Britain's first female prime minister, Margaret Thatcher, has been honored in a ceremonial funeral service at St. Paul's Cathedral in London.
The bells of the landmark domed cathedral rang half-muffled as pallbearers carried Thatcher's coffin to a hearse, ahead of a private cremation and burial.
Queen Elizabeth II and her husband Prince Philip were among the more than 2,000 mourners who attended the service. At least 170 countries were represented among them.
Mourners included Canadian Prime Minister Stephen Harper, former U.S. House Speaker Newt Gingrich and F.W. de Klerk, the last apartheid-era president of South Africa.
Former U.S. Vice-President Dick Cheney and former U.S. Secretary of State Henry Kissinger attended but Nancy Reagan -- the widow of Thatcher's ally and former U.S. President Ronald Reagan -- was unable to attend and sent a representative in her place.
Thatcher died of a stroke on April 8, aged 87. She was accorded a "ceremonial" style funeral with full military honors, similar to those of Diana, Princess of Wales and the Queen Mother.
The funeral was organized in line with the wishes of Thatcher herself and those of her twin children, Mark and Carol.
Serving UK Prime Minister David Cameron and Thatcher's granddaughter Amanda both gave readings, while the Bishop of London, the Right Rev. Richard Chartres gave the address.
The bishop noted that the service was a funeral rather than memorial. "At such a time, the parson should not aspire to the judgments which are proper to the politician; instead, this is a place for ordinary human compassion of the kind that is reconciling," he said.
Chartres paid tribute to Thatcher's "courtesy and personal kindness which she showed to those who worked for her, as well as her capacity to reach out to the young and often also to those who were not, in the world's eyes, 'important.'"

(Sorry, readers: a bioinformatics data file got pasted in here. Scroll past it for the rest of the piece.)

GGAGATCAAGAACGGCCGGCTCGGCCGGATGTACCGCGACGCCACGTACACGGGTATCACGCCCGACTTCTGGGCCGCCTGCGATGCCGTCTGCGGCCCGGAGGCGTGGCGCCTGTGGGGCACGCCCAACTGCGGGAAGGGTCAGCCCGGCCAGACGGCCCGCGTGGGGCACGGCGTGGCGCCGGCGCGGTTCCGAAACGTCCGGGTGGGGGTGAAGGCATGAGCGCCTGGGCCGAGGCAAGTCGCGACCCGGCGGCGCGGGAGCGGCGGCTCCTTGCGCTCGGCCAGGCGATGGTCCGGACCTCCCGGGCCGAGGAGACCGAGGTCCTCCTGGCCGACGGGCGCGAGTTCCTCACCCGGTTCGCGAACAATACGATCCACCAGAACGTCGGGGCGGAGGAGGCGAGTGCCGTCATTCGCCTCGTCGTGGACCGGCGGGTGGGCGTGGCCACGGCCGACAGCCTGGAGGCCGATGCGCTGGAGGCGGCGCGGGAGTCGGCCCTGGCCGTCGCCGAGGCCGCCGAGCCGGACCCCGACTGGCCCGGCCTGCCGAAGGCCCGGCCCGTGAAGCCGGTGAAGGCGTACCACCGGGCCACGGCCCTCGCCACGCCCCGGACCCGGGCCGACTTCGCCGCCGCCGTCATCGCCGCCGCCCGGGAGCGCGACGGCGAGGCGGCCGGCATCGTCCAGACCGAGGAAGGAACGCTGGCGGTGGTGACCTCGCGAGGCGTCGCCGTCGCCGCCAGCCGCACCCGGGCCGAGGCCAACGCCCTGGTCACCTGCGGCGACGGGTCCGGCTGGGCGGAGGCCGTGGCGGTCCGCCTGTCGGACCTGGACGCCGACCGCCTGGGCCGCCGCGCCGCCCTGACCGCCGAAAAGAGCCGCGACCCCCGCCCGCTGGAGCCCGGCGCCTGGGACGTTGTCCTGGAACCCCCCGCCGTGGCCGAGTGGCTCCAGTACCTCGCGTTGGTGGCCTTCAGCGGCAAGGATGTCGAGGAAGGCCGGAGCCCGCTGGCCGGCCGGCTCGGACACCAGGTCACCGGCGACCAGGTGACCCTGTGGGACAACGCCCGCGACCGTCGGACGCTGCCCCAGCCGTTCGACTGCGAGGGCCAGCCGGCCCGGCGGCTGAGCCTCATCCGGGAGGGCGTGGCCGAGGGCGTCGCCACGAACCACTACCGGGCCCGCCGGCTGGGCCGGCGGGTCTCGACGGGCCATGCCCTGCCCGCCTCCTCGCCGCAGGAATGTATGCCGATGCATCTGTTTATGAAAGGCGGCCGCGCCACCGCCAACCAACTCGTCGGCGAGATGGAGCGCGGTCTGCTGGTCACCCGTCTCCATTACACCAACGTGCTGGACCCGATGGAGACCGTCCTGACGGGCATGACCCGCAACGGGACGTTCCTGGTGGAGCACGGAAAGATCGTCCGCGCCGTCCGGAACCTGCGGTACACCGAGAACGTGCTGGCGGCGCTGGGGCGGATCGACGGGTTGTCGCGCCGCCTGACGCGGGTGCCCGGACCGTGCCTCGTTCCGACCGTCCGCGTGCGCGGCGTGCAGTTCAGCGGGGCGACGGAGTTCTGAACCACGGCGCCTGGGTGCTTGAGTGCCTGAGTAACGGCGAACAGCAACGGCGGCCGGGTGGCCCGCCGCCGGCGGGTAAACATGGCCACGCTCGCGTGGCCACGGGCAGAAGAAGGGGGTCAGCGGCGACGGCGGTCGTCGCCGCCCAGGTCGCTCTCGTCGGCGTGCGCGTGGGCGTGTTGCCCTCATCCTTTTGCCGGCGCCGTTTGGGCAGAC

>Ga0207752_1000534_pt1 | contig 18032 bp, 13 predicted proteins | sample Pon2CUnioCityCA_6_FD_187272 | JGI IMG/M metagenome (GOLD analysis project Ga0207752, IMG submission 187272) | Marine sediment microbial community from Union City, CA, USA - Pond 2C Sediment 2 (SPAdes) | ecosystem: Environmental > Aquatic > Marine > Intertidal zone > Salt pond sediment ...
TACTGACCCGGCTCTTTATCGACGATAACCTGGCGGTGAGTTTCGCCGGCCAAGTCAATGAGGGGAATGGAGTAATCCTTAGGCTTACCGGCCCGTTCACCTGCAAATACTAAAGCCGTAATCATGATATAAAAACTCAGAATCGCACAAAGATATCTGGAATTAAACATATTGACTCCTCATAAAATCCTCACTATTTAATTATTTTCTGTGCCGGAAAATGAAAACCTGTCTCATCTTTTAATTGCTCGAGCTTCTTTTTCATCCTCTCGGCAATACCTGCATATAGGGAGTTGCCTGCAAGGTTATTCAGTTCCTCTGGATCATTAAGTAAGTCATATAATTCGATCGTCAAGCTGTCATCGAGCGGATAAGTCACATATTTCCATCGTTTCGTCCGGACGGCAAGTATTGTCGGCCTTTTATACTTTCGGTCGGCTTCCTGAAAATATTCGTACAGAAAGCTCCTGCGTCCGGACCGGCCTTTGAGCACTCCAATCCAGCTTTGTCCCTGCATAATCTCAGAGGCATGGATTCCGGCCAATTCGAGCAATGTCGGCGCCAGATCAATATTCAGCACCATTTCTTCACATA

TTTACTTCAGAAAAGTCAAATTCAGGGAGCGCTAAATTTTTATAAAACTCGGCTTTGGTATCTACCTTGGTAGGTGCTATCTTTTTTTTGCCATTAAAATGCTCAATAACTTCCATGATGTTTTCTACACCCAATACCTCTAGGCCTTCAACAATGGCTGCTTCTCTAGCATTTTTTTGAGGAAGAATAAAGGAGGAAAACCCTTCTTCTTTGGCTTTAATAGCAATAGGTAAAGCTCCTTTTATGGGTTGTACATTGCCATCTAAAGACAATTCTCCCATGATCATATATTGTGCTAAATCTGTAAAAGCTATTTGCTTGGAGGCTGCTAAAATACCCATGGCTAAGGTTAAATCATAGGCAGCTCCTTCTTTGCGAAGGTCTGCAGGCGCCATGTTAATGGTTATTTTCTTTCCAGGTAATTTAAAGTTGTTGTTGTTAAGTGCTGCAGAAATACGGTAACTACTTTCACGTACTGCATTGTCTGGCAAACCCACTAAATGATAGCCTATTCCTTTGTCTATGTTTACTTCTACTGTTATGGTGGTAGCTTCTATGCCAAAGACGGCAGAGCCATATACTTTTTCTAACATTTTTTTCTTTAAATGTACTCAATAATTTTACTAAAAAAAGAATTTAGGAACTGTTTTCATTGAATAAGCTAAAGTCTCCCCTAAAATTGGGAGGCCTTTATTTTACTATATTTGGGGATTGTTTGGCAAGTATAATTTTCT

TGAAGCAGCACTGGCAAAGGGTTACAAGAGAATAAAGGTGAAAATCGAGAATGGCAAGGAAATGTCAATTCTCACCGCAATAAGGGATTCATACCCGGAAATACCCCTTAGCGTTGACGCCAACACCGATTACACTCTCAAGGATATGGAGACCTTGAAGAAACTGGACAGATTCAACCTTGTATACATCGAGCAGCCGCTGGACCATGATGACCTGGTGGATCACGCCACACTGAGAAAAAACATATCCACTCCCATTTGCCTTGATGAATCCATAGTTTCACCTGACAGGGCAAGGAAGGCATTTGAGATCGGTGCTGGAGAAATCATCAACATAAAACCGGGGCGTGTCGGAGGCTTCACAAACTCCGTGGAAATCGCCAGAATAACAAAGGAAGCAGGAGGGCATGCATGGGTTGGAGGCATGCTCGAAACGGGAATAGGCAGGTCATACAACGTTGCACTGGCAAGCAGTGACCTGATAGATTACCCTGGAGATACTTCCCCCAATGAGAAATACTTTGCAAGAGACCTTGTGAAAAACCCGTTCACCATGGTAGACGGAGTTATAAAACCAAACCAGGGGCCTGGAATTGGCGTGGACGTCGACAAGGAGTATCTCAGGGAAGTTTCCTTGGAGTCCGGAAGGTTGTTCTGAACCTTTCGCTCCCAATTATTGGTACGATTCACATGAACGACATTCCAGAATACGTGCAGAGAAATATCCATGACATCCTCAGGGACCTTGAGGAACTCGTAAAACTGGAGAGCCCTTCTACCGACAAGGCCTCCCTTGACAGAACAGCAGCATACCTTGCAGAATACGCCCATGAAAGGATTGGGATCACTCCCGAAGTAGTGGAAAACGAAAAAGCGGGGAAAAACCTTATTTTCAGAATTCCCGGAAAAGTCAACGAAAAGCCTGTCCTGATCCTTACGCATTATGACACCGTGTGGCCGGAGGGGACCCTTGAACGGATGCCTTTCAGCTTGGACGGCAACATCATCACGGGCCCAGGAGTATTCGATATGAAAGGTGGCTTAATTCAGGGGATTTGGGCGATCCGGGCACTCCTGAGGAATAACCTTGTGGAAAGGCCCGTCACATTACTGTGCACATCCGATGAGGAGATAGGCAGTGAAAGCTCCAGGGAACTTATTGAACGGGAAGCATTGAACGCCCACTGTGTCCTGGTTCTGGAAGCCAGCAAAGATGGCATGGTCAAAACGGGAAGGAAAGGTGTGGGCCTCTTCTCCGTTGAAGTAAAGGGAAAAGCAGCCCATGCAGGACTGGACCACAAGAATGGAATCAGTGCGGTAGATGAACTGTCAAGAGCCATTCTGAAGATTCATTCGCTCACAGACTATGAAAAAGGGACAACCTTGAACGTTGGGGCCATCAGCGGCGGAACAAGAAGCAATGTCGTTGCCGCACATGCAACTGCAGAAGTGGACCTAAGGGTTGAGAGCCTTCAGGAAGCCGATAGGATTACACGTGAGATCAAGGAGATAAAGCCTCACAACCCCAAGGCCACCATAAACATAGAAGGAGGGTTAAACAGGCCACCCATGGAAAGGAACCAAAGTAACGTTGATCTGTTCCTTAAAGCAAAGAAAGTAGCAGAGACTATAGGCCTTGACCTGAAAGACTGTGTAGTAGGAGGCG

"Perseverance in struggle and the courage to be were characteristic of Margaret Thatcher, " the bishop said. "In a setting like this, in the presence of the leaders of the nation, it is easy to forget the immense hurdles she had to climb."
As a mark of respect, the chimes of Big Ben, as the bell and clock tower by the Palace of Westminster are commonly known, were silenced for the duration of the proceedings. The flag at 10 Downing Street flew at half staff.
A horse-drawn carriage earlier carried Thatcher's coffin through the heart of the British capital to St. Paul's on a procession route lined with British Army, Royal Navy and Royal Air Force personnel.
Thatcher's coffin had lain overnight at a chapel at the Palace of Westminster and was taken by hearse to the Church of St. Clement Danes -- the Royal Air Force Chapel -- on the Strand, before being transferred to the gun carriage.
As it traveled through the streets, both cheers and boos were heard from bystanders, reflecting the divisive legacy of the politician known as the "Iron Lady."
The threat of demonstrations -- on top of fears that dissident Irish Republicans may try to act -- heightened security concerns around the funeral and more than 4,000 Metropolitan Police officers were placed on duty for the event.
Roads near St. Paul's Cathedral closed and buses were diverted from early Wednesday as part of the security operation.
Many Britons blame Thatcher for creating soaring unemployment but supporters believe the tough reforms she pushed through transformed the British economy.
By 8:30am local time, supporters had crowded by the railings of the cathedral, some with folding chairs, and police stood on every few yards down the road to the cathedral.
At Ludgate Circus, a crowd of about 50 protesters waved Socialist Worker placards, a sign reading "Anarchists Against Thatcher" and rainbow-hued "Peace" flags. Another held a sign demanding 'Where was her respect for Goldthorpe and the miners?' referring to Thatcher's campaign against the power of coal-mining unions.
Protester Hilary Jones said Thatcher had been strident in her beliefs "and her beliefs were so at odds to a large chunk of the population." "There was nothing for many of us to feel proud of during her time," she said.
But Conservative Party activist Lionel Voke said he credited Thatcher with the success of his business.
'We're here out of respect - to us, she was wonderful. I accept that not everyone sees it the same way, but it's the same if Tony Blair died -- I wouldn't necessarily come, but I'd expect him to be treated with respect, and I'd want him to rest in peace."
Ian Twinn said he had traveled from New York to mark the life-changing impact Thatcher had on him.